Review: Nuevo Acapulco
I wanted to like the salsa, I truly did. It had a loose end of cilantro floating on top; it smelled sweet, looked spicy and perhaps chunky, too! Yet when I dipped my first nacho into the bowl, I met none of the resistance of tomatoes or onions or herbs as expected, and was left swirling my hand in a void of sauce!
I tasted it. Then I re-tasted it in disbelief. No! Why me?!
My long, nightmarish journey into Mexican food in Ohio had begun a few years ago, but I was depending on Nuevo Acapulco in North Olmsted to prove me wrong and remind me of the glorious comfort of hot Mexican food, which holds many of the happiest moments of my life.
On first view, the place looked intensely promising. There was a grilled smell floating around the room, a raucous bar and a 20-minute wait at 5:30 p.m. on a Friday. The dining room is gaudy beyond belief, with neon murals, strung-up paper-maiche parrots and all the Mexican kitsch you could dream of. Now, my favorite Mexican restaurant in Philadelphia (La Lupe) has the same style of decorations and a repeating ten-minute tape of terrible Mariachi music, and so I have come to associate gaudiness with authenticity, a dangerous mistake on this night.
After the tepid salsa and the cold nacho chips, we dug into a cheese dip that tasted like it might have been emptied from a Tostito’s jar of salsa con queso, except even more plastic-y and slimy. Supposedly flavored with cilantro, other herbs and peppers, it offered only a chemical spiciness without any flavor that could be deemed natural.
At this point, the smiles at our table had started to wane, and we all began to worry about the next course. I had ordered the chicken mole, because it is one of my favorite dishes and most often varies among Mexican restaurants, due to the strange and unique flavors of its composition, a deep and robust combination of chocolate and hot peppers.
The mole at Nuevo Acapulco was unattractive, viscous and light brown, unlike the dark and thick sauces I have usually encountered. As I prodded the chicken (sliced into tenders for my ease?) I noticed a film forming on top of the sauce. I secretly hoped this was a harbinger of promise, as the restaurant may have chosen to use more fat and not skimp on flavor.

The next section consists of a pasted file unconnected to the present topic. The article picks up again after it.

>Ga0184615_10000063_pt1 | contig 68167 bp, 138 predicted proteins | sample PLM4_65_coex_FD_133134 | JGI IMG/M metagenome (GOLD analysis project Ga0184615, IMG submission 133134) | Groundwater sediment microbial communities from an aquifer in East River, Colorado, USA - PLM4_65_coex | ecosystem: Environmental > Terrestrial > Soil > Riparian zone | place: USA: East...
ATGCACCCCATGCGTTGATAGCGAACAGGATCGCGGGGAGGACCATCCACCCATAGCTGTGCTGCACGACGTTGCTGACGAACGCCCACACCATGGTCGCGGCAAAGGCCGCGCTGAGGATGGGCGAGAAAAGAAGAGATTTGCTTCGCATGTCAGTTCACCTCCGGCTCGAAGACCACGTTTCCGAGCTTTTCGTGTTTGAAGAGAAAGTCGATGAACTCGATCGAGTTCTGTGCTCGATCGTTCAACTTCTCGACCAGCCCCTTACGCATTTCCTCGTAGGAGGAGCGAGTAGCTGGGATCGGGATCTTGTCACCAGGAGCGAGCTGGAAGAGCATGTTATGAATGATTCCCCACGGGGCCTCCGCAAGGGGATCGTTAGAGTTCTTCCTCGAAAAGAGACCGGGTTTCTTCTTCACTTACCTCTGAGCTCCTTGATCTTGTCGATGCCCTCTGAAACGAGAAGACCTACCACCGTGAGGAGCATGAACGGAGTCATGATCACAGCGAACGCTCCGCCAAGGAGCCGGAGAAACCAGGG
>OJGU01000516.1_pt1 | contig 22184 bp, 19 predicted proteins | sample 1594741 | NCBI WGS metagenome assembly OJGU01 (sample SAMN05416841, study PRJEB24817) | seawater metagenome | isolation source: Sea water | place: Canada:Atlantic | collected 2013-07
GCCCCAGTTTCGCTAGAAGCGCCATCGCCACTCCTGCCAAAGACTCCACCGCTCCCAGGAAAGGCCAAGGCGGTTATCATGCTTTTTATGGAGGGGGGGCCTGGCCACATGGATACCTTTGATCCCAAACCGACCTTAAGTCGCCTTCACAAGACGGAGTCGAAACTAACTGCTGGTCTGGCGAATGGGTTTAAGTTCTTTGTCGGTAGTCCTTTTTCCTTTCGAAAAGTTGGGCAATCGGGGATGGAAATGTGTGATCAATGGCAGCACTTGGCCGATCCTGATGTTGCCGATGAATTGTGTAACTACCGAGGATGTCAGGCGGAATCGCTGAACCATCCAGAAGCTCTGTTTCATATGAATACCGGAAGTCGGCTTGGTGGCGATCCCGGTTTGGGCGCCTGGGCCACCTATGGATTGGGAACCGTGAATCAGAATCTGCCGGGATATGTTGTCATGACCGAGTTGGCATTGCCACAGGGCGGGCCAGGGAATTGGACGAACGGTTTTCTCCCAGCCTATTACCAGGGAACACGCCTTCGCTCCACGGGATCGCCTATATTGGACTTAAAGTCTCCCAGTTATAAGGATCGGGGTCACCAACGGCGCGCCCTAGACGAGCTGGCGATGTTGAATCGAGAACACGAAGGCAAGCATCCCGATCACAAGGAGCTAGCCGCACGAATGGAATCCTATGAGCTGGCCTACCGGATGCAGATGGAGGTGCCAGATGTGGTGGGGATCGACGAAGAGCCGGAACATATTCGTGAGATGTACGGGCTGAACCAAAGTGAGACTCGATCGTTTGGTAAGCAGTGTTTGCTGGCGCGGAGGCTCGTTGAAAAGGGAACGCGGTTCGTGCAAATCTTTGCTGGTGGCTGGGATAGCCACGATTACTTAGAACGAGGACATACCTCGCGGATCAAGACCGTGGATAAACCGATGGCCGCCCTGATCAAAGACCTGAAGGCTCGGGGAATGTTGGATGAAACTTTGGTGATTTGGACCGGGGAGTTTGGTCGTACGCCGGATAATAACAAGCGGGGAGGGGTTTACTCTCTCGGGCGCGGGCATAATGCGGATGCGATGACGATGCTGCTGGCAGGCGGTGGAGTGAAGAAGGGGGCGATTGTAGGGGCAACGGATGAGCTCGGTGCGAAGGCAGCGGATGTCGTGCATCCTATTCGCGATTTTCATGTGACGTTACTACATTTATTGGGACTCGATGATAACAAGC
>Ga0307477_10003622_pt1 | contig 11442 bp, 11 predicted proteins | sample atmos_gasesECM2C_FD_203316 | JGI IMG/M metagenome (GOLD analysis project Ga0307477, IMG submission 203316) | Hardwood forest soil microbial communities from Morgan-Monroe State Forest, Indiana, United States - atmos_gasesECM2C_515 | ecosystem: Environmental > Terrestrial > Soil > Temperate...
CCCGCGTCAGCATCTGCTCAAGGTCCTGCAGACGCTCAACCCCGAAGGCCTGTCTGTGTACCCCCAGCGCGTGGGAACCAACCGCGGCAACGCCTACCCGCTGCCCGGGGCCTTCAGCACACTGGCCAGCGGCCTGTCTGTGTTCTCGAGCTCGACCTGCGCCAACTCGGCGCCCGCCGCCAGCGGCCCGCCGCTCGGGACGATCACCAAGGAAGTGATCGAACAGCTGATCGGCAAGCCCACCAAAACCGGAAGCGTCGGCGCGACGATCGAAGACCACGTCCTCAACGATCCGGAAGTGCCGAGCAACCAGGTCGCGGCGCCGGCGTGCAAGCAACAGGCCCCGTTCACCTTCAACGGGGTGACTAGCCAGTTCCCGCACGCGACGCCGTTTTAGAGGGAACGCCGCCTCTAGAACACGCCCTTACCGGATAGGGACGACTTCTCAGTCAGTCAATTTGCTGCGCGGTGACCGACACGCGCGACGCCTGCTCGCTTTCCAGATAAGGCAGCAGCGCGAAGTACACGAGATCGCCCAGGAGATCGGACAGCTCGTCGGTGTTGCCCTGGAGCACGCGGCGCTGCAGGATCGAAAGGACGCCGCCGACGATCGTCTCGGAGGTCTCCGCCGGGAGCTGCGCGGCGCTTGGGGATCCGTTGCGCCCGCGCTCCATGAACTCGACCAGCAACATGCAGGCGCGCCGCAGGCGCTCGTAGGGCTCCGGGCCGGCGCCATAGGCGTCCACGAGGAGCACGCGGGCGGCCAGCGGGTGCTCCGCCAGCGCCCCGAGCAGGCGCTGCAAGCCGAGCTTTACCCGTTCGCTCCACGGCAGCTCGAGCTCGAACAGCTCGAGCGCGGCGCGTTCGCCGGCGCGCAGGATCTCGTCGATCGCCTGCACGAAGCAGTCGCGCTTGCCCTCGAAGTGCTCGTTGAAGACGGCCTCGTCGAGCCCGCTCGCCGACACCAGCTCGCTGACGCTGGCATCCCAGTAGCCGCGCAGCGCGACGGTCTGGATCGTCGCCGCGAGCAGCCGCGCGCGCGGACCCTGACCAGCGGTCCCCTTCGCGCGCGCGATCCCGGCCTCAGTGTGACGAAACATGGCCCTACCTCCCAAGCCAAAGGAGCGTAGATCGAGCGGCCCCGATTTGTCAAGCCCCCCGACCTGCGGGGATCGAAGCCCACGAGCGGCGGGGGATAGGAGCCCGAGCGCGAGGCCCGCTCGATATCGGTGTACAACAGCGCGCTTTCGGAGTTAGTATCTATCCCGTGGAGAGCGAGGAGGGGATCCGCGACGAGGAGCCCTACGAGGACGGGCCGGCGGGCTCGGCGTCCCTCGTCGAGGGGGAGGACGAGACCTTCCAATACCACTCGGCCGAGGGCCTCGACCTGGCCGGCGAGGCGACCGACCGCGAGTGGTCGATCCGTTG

But as I took my first bite, my face twinged in abject disappointment. This mole tasted like a cross between melted chocolate and motor oil. There was no glorious mixture of flavors, but instead an off-kilter sickliness that is still giving me shivers. Another try brought along a moment of nausea, and I set about wiping dry the remaining pieces on my plate.
As for the other items, the cold, refried beans tasted like they were from a can. The rice was ordinary and bland. The enchiladas tasted like poor quality ground beef smothered in canned tomato sauce with a splash of taco seasoning. The steak al chipotle was overcooked and tough, and the overpowering sauce bore an unseemly resemblance to a watered-down version of Campus Dining Services’ chipotle mayo. The margaritas tasted like they had come from a mix and delivered intensely skimpy amounts of alcohol for a price over five dollars.
To rub it in, Nuevo Acapulco served us a “fried” ice cream that was nothing more than a rock-hard ball of ice cream sprinkled with some sort of fried crumbs. At least they chose to include a few splashes of nutmeg, which was probably the first spice I had tasted all night.
Nuevo Acapulco was a terrible restaurant from start to finish. It left me, as well as my friends, feeling dirty and used, as we were delivered food that was clearly not fresh, not creative and not authentic. Yet it is worth noting that people did genuinely seem to like the place.
What did we miss? The grilled meats, perhaps? Or does this sort of flavorless bland reproduction of Mexican food somehow appeal to Ohioans? Oh, the humanity! The idea that you can somehow combine mere ingredients without any subtlety of flavor or care for freshness and call it “Mexican” is dangerous, offensive and insulting.
As it came time to pay, I imagined what my 18 dollars could have purchased at La Lupe: freshly-made corn tacos dripping with queso, or roasted pork al castor, barbacoa goat with pineapple, staggeringly flavorful chorizo, fried plantains, chicken mole and even a jarrito soda, and I probably wouldn’t even have made it to 15 dollars.
And then, amidst my revelry, I realized I was still in North Olmsted and started to cry.
Nightmarishly bad food that I am still trying to forget.